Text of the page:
Renewals Come Early, Often This Summer7/09/2012 12:01 AM Eastern
Summertime and the livin’ seems easy for
cable series seeking renewals.
TNT, HBO and A&E have all ordered new installments
of marquee shows in recent days, while A&E has also committed
to a new show, sans pilot, and primetime leader
USA Network has ordered a new series from the creator
of White Collar.
Not surprisingly, TNT picked up a pair of new entries,
renewing the Dallas revival for a sophomore run and Rizzoli
& Isles for a fourth campaign. The drama network ordered
15 episodes from Warner Horizon Television, with
the new Dallas installments slated to bow in 2013.
The reboot of CBS’s 1978-91 primetime soap chronicling
the lives of the Ewing clan scored 7.8 million viewers for its
two-hour debut on June 13, according to Nielsen live-plusthree-
day data. That gave TNT claim to launching ad-supported
cable’s biggest drama for a third straight summer.
Cop drama Rizzoli & Isles began that run in 2010 with its
live 7.3 million viewer premiere on July 19 that year, benefiting
from a lead-in from The Closer. It ranked as the medium’s
biggest debut to date.
Starring Angie Harmon as Jane Rizzoli, the tough Boston
police detective, and Sasha Alexander as Maura Isles,
an impeccably dressed medical examiner, the show
stands as cable’s top returning series, averaging 7.1 million
viewers on a live-plus-three-day basis in its new time
slot on Tuesdays at 9 p.m.
“Anchoring a new night in its third season, Rizzoli &
Isles has proven itself to be a strong and enduring hit, not
only in terms of the great storylines and performances,
but also in terms of the show’s stellar ratings,” Michael
Wright, president and head of programming for TNT, TBS
and Turner Classic Movies, said. At press time, though, the
network had yet to renew its lead-out, barrister buddy series
Franklin & Bash, for a third season.
On the premium side of the dial, HBO is bringing back its
most popular show, vampire series True Blood, for a sixth
go-round next year. The show pulled in 5.2 million watchers
for its fifth season debut on June 10, while the July 1 installment
garnered 4.54 million during its 9 p.m. premiere.
Meanwhile, Alan Sorkin’s polarizing presentation of a
cable news team, The Newsroom, earned a second season,
after premiering before 2.1 million watchers on June 24
and 1.67 million during its second installment on July 1,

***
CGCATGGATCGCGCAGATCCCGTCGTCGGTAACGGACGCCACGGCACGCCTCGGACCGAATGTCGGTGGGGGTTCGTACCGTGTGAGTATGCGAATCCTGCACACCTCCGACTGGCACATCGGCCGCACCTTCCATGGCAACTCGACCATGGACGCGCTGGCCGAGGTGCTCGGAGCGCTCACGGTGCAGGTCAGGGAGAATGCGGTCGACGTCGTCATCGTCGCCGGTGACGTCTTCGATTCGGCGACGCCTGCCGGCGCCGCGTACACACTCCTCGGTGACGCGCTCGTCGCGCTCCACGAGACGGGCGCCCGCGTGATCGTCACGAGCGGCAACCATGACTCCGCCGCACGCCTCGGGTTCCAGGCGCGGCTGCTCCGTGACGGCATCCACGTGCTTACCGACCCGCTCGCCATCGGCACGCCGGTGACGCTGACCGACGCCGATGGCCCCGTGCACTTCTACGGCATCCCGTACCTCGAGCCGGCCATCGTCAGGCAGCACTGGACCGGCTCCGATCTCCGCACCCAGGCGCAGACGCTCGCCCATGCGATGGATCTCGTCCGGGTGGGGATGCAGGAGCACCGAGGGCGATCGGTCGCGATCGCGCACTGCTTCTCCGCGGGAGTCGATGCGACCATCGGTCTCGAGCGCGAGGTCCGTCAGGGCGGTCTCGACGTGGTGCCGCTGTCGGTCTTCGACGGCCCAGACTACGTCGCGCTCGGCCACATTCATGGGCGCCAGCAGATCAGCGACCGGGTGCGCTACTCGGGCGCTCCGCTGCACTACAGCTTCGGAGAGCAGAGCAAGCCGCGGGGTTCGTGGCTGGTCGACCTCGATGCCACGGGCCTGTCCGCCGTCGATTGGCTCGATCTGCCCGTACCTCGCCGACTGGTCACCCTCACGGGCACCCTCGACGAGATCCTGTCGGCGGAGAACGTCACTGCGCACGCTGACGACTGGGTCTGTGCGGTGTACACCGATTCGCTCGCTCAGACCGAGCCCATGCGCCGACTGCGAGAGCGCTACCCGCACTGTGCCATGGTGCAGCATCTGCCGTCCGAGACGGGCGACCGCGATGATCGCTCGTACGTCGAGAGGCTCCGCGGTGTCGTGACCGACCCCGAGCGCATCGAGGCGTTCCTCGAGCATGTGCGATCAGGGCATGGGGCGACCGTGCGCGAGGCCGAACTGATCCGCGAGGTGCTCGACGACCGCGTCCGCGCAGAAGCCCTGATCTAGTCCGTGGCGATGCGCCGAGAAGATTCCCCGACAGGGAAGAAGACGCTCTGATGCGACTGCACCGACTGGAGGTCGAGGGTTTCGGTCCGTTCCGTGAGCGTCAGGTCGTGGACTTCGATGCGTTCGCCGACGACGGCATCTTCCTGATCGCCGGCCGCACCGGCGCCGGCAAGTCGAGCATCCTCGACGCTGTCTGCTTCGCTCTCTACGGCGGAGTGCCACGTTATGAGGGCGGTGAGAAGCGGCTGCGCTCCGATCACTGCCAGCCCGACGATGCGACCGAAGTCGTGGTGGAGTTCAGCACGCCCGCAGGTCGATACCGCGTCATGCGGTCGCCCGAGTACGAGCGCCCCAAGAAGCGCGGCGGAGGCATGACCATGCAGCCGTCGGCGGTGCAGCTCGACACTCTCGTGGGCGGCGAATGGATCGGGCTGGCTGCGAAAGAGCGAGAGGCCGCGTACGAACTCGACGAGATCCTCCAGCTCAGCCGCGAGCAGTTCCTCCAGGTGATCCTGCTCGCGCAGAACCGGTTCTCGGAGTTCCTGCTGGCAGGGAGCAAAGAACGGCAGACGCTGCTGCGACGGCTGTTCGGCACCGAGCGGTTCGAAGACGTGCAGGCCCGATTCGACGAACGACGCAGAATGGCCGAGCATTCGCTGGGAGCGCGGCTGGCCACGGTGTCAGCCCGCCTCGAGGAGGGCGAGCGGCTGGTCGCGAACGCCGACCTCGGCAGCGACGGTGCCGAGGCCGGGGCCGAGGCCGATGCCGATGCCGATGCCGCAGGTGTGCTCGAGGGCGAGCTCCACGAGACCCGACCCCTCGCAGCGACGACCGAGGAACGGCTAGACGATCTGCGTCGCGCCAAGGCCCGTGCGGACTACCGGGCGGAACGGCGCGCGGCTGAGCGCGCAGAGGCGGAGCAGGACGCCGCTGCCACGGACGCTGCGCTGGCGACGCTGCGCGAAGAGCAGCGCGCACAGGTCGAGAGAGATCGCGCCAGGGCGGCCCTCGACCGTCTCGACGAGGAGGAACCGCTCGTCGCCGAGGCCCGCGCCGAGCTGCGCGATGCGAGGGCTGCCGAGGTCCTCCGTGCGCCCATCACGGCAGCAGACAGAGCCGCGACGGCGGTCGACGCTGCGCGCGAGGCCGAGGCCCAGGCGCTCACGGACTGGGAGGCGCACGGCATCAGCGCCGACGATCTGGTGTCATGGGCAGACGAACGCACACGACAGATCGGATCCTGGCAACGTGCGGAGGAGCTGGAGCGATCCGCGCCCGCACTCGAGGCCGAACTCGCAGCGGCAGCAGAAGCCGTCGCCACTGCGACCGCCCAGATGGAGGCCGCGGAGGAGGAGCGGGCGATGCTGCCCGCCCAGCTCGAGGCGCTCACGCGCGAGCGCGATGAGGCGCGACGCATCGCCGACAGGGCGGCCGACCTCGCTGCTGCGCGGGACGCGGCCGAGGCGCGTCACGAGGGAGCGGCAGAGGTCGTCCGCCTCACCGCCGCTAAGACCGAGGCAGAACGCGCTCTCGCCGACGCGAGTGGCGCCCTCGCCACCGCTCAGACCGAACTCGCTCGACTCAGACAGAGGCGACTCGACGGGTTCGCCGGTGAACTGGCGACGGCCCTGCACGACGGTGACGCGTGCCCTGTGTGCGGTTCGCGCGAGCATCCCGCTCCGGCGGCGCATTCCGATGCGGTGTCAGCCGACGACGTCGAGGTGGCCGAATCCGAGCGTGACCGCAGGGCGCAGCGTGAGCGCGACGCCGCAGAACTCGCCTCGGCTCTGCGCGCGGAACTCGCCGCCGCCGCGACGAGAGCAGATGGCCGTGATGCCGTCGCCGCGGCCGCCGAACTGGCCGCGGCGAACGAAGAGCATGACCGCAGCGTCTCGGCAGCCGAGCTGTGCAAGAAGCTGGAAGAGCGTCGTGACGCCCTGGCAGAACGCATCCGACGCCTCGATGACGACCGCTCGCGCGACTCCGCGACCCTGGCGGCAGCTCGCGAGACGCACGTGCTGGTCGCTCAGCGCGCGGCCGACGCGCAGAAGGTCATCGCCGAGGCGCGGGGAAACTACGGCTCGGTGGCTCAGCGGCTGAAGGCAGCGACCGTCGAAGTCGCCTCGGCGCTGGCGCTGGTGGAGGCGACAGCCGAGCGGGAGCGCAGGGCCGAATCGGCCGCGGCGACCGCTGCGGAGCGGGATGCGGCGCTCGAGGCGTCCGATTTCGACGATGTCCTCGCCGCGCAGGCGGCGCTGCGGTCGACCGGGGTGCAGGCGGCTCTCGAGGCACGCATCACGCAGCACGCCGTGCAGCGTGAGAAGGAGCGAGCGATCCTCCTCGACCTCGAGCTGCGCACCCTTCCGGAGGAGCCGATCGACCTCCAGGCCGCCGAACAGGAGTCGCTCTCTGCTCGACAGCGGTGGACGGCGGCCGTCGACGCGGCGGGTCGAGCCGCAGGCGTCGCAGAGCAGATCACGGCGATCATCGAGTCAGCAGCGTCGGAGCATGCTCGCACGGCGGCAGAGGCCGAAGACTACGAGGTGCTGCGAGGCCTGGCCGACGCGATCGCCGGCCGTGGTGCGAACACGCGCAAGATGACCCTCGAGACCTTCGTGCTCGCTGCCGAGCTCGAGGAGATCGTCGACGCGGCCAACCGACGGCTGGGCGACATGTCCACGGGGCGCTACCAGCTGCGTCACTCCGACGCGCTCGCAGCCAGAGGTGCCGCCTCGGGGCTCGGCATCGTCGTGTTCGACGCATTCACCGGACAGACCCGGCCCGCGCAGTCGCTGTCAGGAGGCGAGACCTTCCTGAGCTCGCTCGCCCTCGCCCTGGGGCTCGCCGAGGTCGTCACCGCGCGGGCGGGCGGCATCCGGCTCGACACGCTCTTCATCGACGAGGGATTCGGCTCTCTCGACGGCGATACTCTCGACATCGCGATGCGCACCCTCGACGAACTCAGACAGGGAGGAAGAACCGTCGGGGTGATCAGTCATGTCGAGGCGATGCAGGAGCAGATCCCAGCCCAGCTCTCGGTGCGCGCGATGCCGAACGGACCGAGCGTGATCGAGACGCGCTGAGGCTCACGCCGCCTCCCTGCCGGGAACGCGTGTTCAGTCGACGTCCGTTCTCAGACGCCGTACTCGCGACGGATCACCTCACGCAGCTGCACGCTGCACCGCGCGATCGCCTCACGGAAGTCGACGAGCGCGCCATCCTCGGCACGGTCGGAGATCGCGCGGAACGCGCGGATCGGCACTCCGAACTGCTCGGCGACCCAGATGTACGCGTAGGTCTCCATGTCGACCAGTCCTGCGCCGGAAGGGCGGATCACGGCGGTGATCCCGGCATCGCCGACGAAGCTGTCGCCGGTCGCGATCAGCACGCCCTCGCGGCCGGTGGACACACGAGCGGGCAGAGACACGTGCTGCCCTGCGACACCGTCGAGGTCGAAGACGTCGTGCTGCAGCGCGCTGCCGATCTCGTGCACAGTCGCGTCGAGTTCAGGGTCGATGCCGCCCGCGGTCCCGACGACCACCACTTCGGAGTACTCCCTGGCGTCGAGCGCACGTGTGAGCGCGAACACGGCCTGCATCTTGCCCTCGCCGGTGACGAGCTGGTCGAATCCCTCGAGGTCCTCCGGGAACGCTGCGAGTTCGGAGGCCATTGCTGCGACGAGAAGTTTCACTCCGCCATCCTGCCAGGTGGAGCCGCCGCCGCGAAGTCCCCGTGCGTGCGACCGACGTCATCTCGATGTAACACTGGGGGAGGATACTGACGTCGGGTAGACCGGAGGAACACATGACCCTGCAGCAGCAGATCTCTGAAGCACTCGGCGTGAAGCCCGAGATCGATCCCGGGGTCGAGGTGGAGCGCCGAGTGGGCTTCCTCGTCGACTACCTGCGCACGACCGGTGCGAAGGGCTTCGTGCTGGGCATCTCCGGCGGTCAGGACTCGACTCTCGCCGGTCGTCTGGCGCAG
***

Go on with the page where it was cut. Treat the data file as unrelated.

according to Nielsen data. Despite critical mixed reviews,
The Newsroom was HBO’s third most-watched drama debut
in recent years, behind prohibition-era skein Boardwalk
Empire and fantasy series Game of Thrones, but ahead
of the 1.4 million for True Blood, which has evolved into
one of the premium programmer’s top series franchises.
Somewhat surprisingly, HBO’s baseball comedy Eastbound
& Down will step on the hill again for an eight-episode
fourth season. The Danny McBride vehicle ended
its third season with 1.1 million watchers. Earlier, HBO
placed second-season orders for social-media buzzernaut
Girls and Julia Louis Dreyfus-starrer Veep.
A&E again will be riding the trails with western drama
Longmire, which set a network record of 4.1 million viewers
for its June 3 debut.
Based on the novels by Craig Johnson, Longmire stars
Robert Taylor as a Wyoming sheriff and Katee Sackhoff
as his new female deputy. Like Dallas and Rizzoli & Isles,
Longmire is produced by Warner Horizon Television.
A&E also took a bold step, checking into the world of the
classic Alfred Hitchcock thriller Psycho with a prequel series.
Bypassing the pilot process, the channel ordered 10
episodes of Bates Motel from Universal Television, with an
eye toward a launch next year. The series explores the formative
years of serial killer Norman Bates and his equally
deranged mother, Norma.
For its part, basic-cable leader USA Network is going
to Graceland, from White Collar creator Jeff Eastin, for
its next series. Elvis is not involved, but a group of agents
from three government agencies — the Drug Enforcement
Agency, the FBI and U.S. Customs — are, living together undercover
in a Southern California beach house.